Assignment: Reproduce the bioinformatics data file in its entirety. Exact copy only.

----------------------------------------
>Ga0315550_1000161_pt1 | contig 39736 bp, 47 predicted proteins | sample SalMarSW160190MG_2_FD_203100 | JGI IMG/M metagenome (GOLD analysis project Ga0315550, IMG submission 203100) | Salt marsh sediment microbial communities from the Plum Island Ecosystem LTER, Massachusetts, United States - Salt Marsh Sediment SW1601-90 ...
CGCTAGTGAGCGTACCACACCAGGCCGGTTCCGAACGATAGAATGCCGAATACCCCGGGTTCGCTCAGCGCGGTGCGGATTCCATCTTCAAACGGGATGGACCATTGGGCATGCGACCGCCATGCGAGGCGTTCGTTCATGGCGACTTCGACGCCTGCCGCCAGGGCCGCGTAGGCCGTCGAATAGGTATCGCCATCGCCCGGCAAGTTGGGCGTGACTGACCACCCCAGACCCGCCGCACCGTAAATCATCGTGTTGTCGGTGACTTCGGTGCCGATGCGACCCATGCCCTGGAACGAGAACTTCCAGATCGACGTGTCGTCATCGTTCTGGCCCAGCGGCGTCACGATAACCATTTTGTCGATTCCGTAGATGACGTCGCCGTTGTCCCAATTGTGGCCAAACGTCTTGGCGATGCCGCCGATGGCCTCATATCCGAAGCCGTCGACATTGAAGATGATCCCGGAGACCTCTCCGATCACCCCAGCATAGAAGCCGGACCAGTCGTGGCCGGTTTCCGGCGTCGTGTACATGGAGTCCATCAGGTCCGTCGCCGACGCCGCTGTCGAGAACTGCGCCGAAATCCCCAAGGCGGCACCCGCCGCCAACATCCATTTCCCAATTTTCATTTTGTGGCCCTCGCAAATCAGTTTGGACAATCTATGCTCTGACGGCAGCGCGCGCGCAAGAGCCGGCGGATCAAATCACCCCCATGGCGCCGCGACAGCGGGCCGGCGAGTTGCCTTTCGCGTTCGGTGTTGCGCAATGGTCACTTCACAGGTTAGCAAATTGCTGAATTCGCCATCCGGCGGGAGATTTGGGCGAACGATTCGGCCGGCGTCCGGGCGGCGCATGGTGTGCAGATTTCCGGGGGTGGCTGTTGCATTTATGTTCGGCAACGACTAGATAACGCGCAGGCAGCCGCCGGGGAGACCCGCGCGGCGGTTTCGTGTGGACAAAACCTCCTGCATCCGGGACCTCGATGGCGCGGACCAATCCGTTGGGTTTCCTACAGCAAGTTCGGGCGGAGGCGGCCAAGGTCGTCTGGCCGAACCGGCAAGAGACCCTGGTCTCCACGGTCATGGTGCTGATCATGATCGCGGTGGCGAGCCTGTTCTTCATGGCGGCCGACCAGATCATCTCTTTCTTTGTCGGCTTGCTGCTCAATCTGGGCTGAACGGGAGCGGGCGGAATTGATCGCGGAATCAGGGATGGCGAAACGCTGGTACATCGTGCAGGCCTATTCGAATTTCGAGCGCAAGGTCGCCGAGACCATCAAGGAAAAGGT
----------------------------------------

>Ga0315550_1000161_pt1 | contig 39736 bp, 47 predicted proteins | sample SalMarSW160190MG_2_FD_203100 | JGI IMG/M metagenome (GOLD analysis project Ga0315550, IMG submission 203100) | Salt marsh sediment microbial communities from the Plum Island Ecosystem LTER, Massachusetts, United States - Salt Marsh Sediment SW1601-90 ...
CGCTAGTGAGCGTACCACACCAGGCCGGTTCCGAACGATAGAATGCCGAATACCCCGGGTTCGCTCAGCGCGGTGCGGATTCCATCTTCAAACGGGATGGACCATTGGGCATGCGACCGCCATGCGAGGCGTTCGTTCATGGCGACTTCGACGCCTGCCGCCAGGGCCGCGTAGGCCGTCGAATAGGTATCGCCATCGCCCGGCAAGTTGGGCGTGACTGACCACCCCAGACCCGCCGCACCGTAAATCATCGTGTTGTCGGTGACTTCGGTGCCGATGCGACCCATGCCCTGGAACGAGAACTTCCAGATCGACGTGTCGTCATCGTTCTGGCCCAGCGGCGTCACGATAACCATTTTGTCGATTCCGTAGATGACGTCGCCGTTGTCCCAATTGTGGCCAAACGTCTTGGCGATGCCGCCGATGGCCTCATATCCGAAGCCGTCGACATTGAAGATGATCCCGGAGACCTCTCCGATCACCCCAGCATAGAAGCCGGACCAGTCGTGGCCGGTTTCCGGCGTCGTGTACATGGAGTCCATCAGGTCCGTCGCCGACGCCGCTGTCGAGAACTGCGCCGAAATCCCCAAGGCGGCACCCGCCGCCAACATCCATTTCCCAATTTTCATTTTGTGGCCCTCGCAAATCAGTTTGGACAATCTATGCTCTGACGGCAGCGCGCGCGCAAGAGCCGGCGGATCAAATCACCCCCATGGCGCCGCGACAGCGGGCCGGCGAGTTGCCTTTCGCGTTCGGTGTTGCGCAATGGTCACTTCACAGGTTAGCAAATTGCTGAATTCGCCATCCGGCGGGAGATTTGGGCGAACGATTCGGCCGGCGTCCGGGCGGCGCATGGTGTGCAGATTTCCGGGGGTGGCTGTTGCATTTATGTTCGGCAACGACTAGATAACGCGCAGGCAGCCGCCGGGGAGACCCGCGCGGCGGTTTCGTGTGGACAAAACCTCCTGCATCCGGGACCTCGATGGCGCGGACCAATCCGTTGGGTTTCCTACAGCAAGTTCGGGCGGAGGCGGCCAAGGTCGTCTGGCCGAACCGGCAAGAGACCCTGGTCTCCACGGTCATGGTGCTGATCATGATCGCGGTGGCGAGCCTGTTCTTCATGGCGGCCGACCAGATCATCTCTTTCTTTGTCGGCTTGCTGCTCAATCTGGGCTGAACGGGAGCGGGCGGAATTGATCGCGGAATCAGGGATGGCGAAACGCTGGTACATCGTGCAGGCCTATTCGAATTTCGAGCGCAAGGTCGCCGAGACCATCAAGGAAAAGGT